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How to Attack Syracuse's 2-3 Zone

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We all know that Syracuse runs a 2-3 zone, but how do teams successfully attack it?

Michael Shroyer-USA TODAY Sports

Syracuse is unique in that they almost exclusively run a 2-3 zone defense, as opposed to man-to-man defenses. Because the vast majority of teams play primarily man-to-man defense, it can be difficult to quickly prepare to play against Syracuse's zone. Syracuse head coach Jim Boeheim has utilized this defense for decades, and his teams have been excellent on defense as a result. The Orange have finished top-20 nationally in adjusted defensive efficiency in each of the past five seasons, and are currently 13th.  Boeheim recruits long and athletic players who fit his scheme. There are ways to beat it, however, so let's break down Cuse's zone and how it can be attacked.

Initial Set

Syracuse's 2-3 is unique in that their back two forwards start higher up than forwards do in more traditional 2-3 zones. This allows the forwards to more easily close out once wing players receive the ball. In this scheme the back forward closes out on the offensive wing player before the top wing side defender has the opportunity to close out on the defender. The back forward then either stays to trap along with the wing or retreats back to his original position on the floor.

Trap on Wing
wing trap

Above we see Syracuse trapping at the wing. In this case it's actually forward Charles Mitchell, so it serves as a modified 4-out-1-in set for Georgia Tech. Trevor Cooney (#10) is playing too high above the three point line, and that leave the high post area WIDE OPEN. It's even more wide open than usual because the trap came from the center and the forward, while the guard stayed out to defend the three-point shooter (#3). Mitchell recognizes this, makes the pass to the cutter, and then Georgia Tech has a 2-on-1 advantage and ultimately gets a lay-up.

Ball in Short Corner After Ball Reversal

short corner


Ball reversal is critical to success against any zone defense. Offenses need to cause the zone to shift before they are able to find wider seams in the zone. After a reversal of the basketball, Georgia Tech gets the ball to #11 Josh Heath in the short corner of the zone, which is one of the major vulnerabilities of this zone. Heath is then able to take one dribble and create a 3-on-2 situation. Against zones, offenses are looking to overload and create numbers advantages. Georgia Tech caught the defense playing too high on this position, but they were unable to convert on the short shot. But you know we're all about the #process here at BSD and write the story when the ball is in the air.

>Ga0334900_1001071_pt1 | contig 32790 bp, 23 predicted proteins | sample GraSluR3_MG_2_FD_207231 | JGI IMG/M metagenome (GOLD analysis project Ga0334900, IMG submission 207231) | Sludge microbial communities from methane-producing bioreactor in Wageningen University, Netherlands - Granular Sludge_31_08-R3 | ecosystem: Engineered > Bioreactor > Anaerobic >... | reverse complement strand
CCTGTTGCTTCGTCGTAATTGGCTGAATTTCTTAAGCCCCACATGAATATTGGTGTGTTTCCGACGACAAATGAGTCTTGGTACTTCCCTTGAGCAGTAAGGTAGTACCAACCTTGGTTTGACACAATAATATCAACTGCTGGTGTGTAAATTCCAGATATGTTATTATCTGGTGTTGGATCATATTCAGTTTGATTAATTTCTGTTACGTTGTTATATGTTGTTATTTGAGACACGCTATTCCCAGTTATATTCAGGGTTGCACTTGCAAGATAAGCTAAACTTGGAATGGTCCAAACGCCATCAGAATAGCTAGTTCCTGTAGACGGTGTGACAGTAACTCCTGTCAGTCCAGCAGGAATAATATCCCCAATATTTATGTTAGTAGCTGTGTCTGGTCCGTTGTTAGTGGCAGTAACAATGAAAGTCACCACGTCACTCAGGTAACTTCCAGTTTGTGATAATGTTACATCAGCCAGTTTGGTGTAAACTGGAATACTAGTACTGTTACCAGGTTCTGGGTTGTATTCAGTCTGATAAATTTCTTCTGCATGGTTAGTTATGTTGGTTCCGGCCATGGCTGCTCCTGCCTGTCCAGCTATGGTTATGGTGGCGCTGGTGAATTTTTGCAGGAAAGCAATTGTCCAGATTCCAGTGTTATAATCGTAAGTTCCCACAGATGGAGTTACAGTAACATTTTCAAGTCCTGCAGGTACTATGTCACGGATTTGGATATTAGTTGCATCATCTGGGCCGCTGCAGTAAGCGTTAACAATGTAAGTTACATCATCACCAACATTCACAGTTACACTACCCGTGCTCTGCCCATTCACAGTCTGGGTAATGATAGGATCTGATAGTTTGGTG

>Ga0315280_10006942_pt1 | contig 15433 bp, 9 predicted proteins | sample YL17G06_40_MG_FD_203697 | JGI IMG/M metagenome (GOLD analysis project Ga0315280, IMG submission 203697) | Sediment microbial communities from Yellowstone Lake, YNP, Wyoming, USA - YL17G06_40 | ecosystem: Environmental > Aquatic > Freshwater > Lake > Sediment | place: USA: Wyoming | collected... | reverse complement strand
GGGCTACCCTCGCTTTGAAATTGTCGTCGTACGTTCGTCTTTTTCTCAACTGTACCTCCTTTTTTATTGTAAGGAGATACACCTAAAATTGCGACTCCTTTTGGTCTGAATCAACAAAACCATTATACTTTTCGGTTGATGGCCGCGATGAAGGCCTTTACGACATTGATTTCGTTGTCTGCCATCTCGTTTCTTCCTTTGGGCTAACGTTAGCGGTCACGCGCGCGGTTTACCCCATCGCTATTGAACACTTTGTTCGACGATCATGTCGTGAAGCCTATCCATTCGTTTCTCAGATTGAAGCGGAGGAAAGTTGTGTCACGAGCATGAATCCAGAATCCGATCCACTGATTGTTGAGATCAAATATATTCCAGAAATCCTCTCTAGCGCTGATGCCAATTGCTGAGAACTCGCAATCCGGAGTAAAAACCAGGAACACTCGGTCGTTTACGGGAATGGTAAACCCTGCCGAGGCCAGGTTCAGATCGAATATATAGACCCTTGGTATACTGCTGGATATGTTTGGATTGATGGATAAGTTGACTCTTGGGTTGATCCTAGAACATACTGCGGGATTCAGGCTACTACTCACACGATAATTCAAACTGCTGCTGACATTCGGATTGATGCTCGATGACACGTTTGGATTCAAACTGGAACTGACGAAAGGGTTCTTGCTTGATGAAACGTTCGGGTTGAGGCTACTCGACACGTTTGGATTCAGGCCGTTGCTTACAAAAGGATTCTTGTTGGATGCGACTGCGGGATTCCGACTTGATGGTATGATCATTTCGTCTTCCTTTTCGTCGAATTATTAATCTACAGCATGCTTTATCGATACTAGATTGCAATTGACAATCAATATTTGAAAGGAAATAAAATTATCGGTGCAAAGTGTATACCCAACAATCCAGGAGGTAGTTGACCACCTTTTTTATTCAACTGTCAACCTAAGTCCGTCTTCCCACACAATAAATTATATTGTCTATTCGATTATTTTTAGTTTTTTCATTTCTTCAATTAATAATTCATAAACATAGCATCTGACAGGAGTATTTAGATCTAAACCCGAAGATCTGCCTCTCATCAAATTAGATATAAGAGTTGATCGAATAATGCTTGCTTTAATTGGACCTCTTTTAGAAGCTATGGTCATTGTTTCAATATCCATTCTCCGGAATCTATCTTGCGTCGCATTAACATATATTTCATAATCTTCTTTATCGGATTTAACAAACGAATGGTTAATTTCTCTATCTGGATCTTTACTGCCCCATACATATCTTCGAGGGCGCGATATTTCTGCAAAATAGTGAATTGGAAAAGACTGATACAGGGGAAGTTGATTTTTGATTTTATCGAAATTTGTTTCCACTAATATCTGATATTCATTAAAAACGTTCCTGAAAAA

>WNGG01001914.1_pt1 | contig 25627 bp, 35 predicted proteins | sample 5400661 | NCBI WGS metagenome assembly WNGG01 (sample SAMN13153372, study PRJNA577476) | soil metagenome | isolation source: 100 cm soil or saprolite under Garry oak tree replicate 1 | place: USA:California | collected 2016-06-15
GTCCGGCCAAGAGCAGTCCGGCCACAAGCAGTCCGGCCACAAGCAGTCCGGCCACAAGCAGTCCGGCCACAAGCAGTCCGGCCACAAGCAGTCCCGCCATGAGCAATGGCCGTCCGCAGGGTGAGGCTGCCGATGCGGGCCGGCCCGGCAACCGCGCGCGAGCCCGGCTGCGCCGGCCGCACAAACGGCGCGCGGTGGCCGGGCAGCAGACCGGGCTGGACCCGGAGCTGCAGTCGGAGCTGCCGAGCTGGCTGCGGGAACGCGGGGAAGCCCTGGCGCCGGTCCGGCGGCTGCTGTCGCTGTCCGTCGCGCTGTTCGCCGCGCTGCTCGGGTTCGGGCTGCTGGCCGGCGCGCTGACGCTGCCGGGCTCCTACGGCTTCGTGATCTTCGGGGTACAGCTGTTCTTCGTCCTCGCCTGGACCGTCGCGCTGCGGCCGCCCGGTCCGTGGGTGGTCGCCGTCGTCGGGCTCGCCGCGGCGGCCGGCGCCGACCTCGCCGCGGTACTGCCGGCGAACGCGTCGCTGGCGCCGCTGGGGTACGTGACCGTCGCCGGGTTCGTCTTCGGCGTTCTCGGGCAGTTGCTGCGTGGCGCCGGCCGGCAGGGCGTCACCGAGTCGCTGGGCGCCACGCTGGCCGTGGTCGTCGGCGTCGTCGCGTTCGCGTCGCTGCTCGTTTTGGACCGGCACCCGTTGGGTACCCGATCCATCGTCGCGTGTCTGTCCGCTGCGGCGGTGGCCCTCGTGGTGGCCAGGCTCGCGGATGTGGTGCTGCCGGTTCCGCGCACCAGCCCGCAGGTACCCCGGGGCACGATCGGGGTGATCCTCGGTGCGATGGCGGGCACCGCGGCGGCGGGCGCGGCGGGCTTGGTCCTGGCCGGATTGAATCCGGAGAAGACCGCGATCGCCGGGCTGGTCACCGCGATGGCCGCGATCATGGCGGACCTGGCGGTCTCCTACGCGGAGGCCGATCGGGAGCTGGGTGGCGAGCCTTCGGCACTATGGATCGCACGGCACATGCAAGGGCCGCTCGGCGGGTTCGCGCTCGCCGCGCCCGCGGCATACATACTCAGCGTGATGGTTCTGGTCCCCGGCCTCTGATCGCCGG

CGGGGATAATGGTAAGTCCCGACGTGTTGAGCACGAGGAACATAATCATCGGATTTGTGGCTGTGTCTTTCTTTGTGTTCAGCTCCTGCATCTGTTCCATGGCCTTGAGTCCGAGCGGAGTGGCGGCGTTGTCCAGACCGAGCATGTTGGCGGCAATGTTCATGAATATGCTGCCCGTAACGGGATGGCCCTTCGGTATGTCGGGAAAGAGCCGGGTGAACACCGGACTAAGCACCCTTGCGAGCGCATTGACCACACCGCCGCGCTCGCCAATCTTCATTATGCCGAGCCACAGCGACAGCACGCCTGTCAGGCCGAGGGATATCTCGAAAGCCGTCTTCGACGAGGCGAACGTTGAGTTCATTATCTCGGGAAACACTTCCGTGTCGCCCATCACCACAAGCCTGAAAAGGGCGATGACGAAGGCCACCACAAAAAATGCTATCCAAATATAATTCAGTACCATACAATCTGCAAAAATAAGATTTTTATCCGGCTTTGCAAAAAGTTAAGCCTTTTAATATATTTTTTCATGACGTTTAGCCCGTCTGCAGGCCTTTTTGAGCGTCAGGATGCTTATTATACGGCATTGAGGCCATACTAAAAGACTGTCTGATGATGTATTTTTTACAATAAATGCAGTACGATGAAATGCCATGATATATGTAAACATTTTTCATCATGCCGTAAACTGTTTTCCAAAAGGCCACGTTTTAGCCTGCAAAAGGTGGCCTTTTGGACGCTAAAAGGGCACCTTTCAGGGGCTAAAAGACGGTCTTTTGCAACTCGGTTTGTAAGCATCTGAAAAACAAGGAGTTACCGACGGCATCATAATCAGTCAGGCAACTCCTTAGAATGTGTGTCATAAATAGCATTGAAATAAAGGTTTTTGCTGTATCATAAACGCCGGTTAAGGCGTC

Ball in High Post

Wake Forest, or any team facing Syracuse, is going to want to operate out of the high post as often as possible. The more times teams can get the ball in that area against Syracuse, the more likely teams are to come away victorious. In a set with 3 perimeter guards, a high post player and a low post player, the offense has the advantage once the high post player has the ball, especially if that player is skilled. Once the high post played gets the ball, he'll either have the opportunity to beat the center off the dribble, feed the low-post, or kick out to an open three-point shooter after the defense sucks in. In the above example the high post does not even look to go hi-low, but does kick out for an open perimeter shot.

Screening Against a Zone

Most do not think of screens as a way to defeat zone defenses, but they can be very effective in certain situations. Above you'll see that Virginia Tech gets the zone to shift one way, on the ball reversal the top left guard (#14) is blinded by #0's screen. That could have generated a mid-range jumper, but in this case it set up an open corner shot. Below, a ball screen is refused up top, but #0 does an excellent job of sealing Rakeem Christmas (#25) in the paint. Screens could be very effective getting Codi Miller-McIntyre looks.

Don't Allow the Zone to Get Set Up

Another way to beat the Syracuse zone, is to simply avoid it. Obviously much easier said than done, but Wake Forest has a better chance than most teams to execute this strategy given their tendency to push the ball at almost every opportunity. Above you'll see Georgia Tech push the ball off a rebound, while below you'll see Wake Forest push it after a made basket. I have to think our coaching staff is emphasizing this in practice.

What Not To Do Against a Zone

Above  is what not to do against a zone. If Wake does something resembling the above "offense" too often against Syracuse, then I don't like Wake's chances. Virginia Tech gott zero touches to either the high post or short corners with no movement from anyone on the perimeter then hoist up an NBA range 3 with 13 seconds remaining on the shot clock. This offensive sequence is exactly why teams run zones.

Wake Forest vs. Zone Defense

Wake has not played many possessions against zone defenses this season, but I believe the Deacs have the personnel to perform well against Syracuse. Guards Mitchell Wilbekin and Cornelius Hudson should be able to stretch the zone with their outside shooting. In addition to those two, Wake Forest also has stretch-fours Dinos Mitoglou and Darius Leonard who can knock down outside shots and operate out of the high post. Devin Thomas should also be able to operate out of the short corner and kick to open shooters. Finally, Codi Miller-McIntyre will be helpful in beating Syracuse down the court and not allowing them to get set up.

I hope this was helpful and informative. Many thanks to Adam for generating the GIFs. Later tonight we'll see what principles the Deacs use to attack the Cuse zone and hopefully crush the Orange.